J.O.E 环保联盟 | J.O.E Eco Alliance

极端天气已达人体耐热极限

美国与欧洲近日相继出现极端热浪。科学家警告,全球极端气温已逼近人体耐热极限,当湿球温度超过摄氏35度以致人体排汗散热失调,恐让中东、南亚及中国华北平原不适宜居住。

湿球温度指的是当前环境仅通过蒸发水分所能达到的最低温度,以反映水分蒸发能力。

英国劳柏罗大学气候科学家马修斯指出,当气温超过摄氏35度,人体靠排汗让体温保持在安全值。但当湿球温度达35度时,人体的调节系统就难以运作。

马修斯说:湿球温度包含水分蒸散的冷却作用,因此通常较天气预报的正常气温(即干球温度)低得多。一旦超过湿球温度门槛,空气里就会饱含水汽,让汗液无法蒸发。

这意味人体无法降温到足够程度,几小时内就会身亡。

他指出:这无关喝多少水、躲在多阴凉的地方或休息多久,无法排除体热,身体核心温度就会上升。

马修斯说,气候变迁让世界部分人口最密集的区域恐在本世纪结束前超出湿球温度门槛,波斯湾地区、南亚以及中国华北平原首当其冲,成为不适宜居住地带,这些地区加起来,人口达数十亿。

冷气是抗暑的最后防线之一,却有大量耗电问题。马修斯表示,到了2050年,冷却系统带来的用电增加,相当于现在美国、欧盟、日本加总起来的用电量,十分惊人。

马修斯认为,眼下的挑战严峻,但人们能拿出的相应办法却有限,因此温室气体排放必须降至巴黎气候协定的限制,这样才有机会扭转致命的高温。

190729TEMP01

Extreme global temperatures are pushing the human body “close to thermal limits”, according to a climate scientist.

Record-breaking heat has swept through Europe this week with temperatures topping 40C in a number of countries.

However, in places such as South Asia and the Persian Gulf, people are already enduring temperatures reaching up to 54C.

Despite all the body's thermal efficiencies, these areas could soon be uninhabitable, according to Loughborough University climate scientist Dr Tom Matthews in The Conversation.

When air temperature exceeds 35C, the body relies on sweating to keep core temperatures at a safe level. However, when the “wet bulb” temperature – which reflects the ability of moisture to evaporate – reaches 35C, this system no longer works.

“The wet bulb temperature includes the cooling effect of water evaporating from the thermometer, and so is normally much lower than the normal (“dry bulb”) temperature reported in weather forecasts,” Dr Matthews wrote.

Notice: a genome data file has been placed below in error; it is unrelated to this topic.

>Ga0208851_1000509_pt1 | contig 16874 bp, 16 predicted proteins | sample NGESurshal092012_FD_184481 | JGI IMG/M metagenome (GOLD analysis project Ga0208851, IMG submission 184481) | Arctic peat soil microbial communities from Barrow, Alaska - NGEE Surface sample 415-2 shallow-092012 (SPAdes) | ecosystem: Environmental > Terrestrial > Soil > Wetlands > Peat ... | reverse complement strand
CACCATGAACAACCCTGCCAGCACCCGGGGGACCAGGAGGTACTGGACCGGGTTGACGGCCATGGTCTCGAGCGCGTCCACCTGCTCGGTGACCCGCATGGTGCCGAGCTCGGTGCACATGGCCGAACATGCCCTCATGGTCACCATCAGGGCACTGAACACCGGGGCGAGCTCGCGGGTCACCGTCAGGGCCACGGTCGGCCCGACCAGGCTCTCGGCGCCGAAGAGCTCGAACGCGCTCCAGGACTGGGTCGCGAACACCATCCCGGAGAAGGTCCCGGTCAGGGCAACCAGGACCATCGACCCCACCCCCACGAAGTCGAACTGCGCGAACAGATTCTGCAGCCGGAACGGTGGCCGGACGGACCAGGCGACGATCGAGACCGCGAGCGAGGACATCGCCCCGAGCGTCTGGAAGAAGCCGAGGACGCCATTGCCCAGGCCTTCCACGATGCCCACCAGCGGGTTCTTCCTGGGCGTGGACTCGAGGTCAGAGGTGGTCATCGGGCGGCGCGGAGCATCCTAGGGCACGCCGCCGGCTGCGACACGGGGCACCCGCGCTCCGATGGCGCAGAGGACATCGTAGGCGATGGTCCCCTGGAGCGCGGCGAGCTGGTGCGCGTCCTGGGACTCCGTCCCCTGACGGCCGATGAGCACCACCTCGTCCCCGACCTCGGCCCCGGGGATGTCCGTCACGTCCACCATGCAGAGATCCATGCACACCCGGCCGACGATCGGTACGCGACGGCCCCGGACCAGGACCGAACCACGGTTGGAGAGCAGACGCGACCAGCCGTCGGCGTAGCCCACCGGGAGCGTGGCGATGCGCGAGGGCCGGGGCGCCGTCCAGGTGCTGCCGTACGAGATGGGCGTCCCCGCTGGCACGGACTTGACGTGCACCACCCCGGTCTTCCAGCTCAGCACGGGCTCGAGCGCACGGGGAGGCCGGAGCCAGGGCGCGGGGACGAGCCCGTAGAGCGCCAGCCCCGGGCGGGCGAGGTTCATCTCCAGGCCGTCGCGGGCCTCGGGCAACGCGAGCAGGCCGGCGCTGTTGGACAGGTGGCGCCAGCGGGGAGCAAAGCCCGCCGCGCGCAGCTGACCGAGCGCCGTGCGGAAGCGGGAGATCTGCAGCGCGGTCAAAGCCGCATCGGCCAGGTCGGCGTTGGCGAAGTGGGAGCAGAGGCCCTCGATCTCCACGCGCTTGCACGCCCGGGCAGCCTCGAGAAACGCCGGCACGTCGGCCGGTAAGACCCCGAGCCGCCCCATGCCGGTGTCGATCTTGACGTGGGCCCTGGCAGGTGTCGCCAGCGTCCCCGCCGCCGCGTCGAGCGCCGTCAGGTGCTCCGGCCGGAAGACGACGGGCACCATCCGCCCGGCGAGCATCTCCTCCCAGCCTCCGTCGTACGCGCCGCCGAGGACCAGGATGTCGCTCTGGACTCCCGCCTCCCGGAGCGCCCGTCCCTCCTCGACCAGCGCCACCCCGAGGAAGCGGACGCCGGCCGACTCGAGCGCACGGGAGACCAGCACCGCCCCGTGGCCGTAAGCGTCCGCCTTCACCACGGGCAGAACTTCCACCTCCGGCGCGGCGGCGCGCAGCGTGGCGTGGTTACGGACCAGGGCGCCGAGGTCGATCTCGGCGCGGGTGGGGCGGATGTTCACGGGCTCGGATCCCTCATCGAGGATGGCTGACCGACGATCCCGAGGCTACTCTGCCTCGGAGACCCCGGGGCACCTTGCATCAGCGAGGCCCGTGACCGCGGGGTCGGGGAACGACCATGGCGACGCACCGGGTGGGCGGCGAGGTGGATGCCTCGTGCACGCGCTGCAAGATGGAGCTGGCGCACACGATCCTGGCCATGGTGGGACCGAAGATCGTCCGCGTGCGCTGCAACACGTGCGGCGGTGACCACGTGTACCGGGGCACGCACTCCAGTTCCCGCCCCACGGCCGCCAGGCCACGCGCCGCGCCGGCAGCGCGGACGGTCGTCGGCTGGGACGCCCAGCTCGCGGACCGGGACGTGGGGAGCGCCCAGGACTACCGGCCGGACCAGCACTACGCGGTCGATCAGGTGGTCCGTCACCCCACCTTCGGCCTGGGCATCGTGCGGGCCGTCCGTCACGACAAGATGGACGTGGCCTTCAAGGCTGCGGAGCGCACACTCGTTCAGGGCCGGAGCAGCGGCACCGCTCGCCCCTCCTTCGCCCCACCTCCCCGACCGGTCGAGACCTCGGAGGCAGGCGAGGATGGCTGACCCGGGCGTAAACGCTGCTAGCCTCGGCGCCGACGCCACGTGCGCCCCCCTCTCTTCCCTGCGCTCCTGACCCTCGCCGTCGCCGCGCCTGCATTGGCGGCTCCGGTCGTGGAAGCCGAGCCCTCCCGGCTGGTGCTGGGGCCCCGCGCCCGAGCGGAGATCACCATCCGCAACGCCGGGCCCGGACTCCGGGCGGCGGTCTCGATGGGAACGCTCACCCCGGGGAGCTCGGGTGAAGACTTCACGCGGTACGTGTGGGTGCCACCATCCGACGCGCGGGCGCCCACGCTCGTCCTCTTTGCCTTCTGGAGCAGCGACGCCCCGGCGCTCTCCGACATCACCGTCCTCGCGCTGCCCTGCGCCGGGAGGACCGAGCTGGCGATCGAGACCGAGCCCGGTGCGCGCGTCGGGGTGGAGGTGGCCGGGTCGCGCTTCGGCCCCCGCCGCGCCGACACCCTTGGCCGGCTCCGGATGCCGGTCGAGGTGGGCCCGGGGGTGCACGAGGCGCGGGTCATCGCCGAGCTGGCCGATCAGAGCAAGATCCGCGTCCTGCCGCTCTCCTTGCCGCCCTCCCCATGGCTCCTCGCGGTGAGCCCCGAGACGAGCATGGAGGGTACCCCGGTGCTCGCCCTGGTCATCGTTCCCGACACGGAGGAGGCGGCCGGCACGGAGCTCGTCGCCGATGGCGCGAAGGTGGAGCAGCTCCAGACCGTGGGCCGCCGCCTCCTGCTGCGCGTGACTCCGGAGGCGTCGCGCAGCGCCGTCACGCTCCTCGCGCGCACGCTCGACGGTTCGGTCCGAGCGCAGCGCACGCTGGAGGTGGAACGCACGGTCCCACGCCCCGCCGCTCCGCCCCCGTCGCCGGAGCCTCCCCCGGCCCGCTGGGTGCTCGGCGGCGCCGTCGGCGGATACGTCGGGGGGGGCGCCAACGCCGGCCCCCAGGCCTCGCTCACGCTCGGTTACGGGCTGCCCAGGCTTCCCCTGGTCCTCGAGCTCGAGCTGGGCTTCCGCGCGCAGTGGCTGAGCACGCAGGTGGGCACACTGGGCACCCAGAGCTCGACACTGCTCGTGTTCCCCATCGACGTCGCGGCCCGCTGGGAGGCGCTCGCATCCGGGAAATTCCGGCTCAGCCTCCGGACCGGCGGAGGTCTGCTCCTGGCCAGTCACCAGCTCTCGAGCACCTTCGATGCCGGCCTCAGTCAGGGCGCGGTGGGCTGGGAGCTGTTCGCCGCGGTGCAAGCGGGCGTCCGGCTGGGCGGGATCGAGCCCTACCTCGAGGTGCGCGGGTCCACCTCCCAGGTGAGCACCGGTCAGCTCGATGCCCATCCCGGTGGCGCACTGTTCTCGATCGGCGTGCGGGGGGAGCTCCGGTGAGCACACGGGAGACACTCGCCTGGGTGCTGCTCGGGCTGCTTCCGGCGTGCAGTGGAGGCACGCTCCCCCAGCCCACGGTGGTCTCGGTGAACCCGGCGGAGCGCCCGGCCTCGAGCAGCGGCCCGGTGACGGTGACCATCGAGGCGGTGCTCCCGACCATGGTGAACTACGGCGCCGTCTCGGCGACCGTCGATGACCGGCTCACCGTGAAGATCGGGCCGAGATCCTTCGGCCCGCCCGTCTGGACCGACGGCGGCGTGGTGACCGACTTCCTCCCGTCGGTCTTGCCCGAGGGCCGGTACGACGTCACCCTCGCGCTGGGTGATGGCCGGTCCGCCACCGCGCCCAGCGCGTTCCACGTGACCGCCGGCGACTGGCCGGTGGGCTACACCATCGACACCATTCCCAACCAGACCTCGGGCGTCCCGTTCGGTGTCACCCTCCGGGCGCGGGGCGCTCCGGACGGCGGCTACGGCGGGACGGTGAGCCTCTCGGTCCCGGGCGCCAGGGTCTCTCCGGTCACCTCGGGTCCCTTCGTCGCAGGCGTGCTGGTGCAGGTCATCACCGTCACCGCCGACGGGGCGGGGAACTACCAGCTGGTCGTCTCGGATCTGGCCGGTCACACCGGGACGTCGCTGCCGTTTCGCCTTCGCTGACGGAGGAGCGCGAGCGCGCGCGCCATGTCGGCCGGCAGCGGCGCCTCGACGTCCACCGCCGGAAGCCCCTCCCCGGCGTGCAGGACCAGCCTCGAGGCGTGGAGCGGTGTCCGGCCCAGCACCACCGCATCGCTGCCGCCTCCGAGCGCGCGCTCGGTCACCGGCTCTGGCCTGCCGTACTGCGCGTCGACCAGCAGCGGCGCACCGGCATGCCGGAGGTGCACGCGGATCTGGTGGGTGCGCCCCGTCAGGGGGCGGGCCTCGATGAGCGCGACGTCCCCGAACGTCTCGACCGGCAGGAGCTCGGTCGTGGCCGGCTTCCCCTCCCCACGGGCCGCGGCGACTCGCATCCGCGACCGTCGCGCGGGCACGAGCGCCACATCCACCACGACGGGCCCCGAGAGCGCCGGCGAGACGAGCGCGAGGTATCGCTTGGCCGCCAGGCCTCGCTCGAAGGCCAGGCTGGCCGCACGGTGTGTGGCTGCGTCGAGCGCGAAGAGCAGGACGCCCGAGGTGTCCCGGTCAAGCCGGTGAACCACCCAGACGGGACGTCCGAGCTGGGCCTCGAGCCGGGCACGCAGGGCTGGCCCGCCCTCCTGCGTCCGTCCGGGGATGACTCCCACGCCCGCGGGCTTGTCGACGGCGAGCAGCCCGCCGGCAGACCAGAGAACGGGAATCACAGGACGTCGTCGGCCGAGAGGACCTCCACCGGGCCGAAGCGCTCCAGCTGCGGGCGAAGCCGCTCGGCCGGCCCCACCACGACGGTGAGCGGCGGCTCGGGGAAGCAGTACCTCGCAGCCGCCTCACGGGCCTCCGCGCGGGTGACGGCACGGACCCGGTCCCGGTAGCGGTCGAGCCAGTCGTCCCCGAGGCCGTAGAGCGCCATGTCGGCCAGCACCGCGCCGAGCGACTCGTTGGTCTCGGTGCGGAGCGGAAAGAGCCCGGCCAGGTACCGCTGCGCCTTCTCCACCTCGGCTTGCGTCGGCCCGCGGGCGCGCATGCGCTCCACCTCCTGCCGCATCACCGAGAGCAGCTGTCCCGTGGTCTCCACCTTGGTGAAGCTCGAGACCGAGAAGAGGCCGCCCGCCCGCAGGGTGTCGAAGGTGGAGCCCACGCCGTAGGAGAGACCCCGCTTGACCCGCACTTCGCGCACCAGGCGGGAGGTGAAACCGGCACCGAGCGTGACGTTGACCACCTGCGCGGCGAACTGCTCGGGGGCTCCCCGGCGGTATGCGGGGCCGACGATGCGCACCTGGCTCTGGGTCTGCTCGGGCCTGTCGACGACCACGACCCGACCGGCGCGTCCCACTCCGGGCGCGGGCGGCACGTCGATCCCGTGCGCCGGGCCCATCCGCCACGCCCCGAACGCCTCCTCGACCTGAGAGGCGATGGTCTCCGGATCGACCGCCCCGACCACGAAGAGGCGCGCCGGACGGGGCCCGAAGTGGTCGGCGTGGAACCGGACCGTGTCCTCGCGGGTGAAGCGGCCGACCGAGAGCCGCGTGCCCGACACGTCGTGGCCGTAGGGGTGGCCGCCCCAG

“Once this wet bulb temperature threshold is crossed, the air is so full of water vapour that sweat no longer evaporates,” he said.

This means the human body cannot cool itself enough to survive more than a few hours.

“Without the means to dissipate heat, our core temperature rises, irrespective of how much water we drink, how much shade we seek, or how much rest we take,” he explained.

Some areas – which are among the most densely populated on Earth – could pass this threshold by the end of the century, according to Dr Matthews.

There is already evidence wet bulb temperatures are occurring in Southwest Asia.

With climate change starting to profoundly alter weather systems, rising temperatures could soon make parts of the world uninhabitable.

If electricity can be maintained, living in chronically heat-stressed conditions may be possible but a power outage could be catastrophic.

In a recent paper published in Nature Climate Change, Dr Matthews and his team looked at the probability of a “grey swan” event in the case of extreme heat coinciding with massive blackouts.

Mega blackouts sometimes follow powerful tropical cyclones. Researchers found that dangerously hot temperatures during a period with no electricity could have catastrophic consequences.

“We looked at tropical cyclones, which have already caused the biggest blackouts on Earth, with the months-long power failure in Puerto Rico after Hurricane Maria among the most serious,” Dr Matthews wrote.

“We found that as the climate warms, it becomes ever more likely that these powerful cyclones would be followed by dangerous heat, and that such compound hazards would be expected every year if global warming reaches 4C.

“During the emergency response to a tropical cyclone, keeping people cool would have to be as much a priority as providing clean drinking water.”

Heat-stressed countries are likely to see the largest absolute increases in humid-heat and they are often the least well-prepared to deal with the hazard. This could drive mass migration, which would make heat a worldwide issue – even for countries that are not experiencing scorching temperatures.

Dr Matthews wrote: “The challenges ahead are stark. Adaptation has its limits. We must therefore maintain our global perspective on heat and pursue a global response, slashing greenhouse gas emissions to keep to the Paris warming limits.

“In this way, we have the greatest chance of averting deadly heat – home and abroad.”


Source: Zaobao / Independent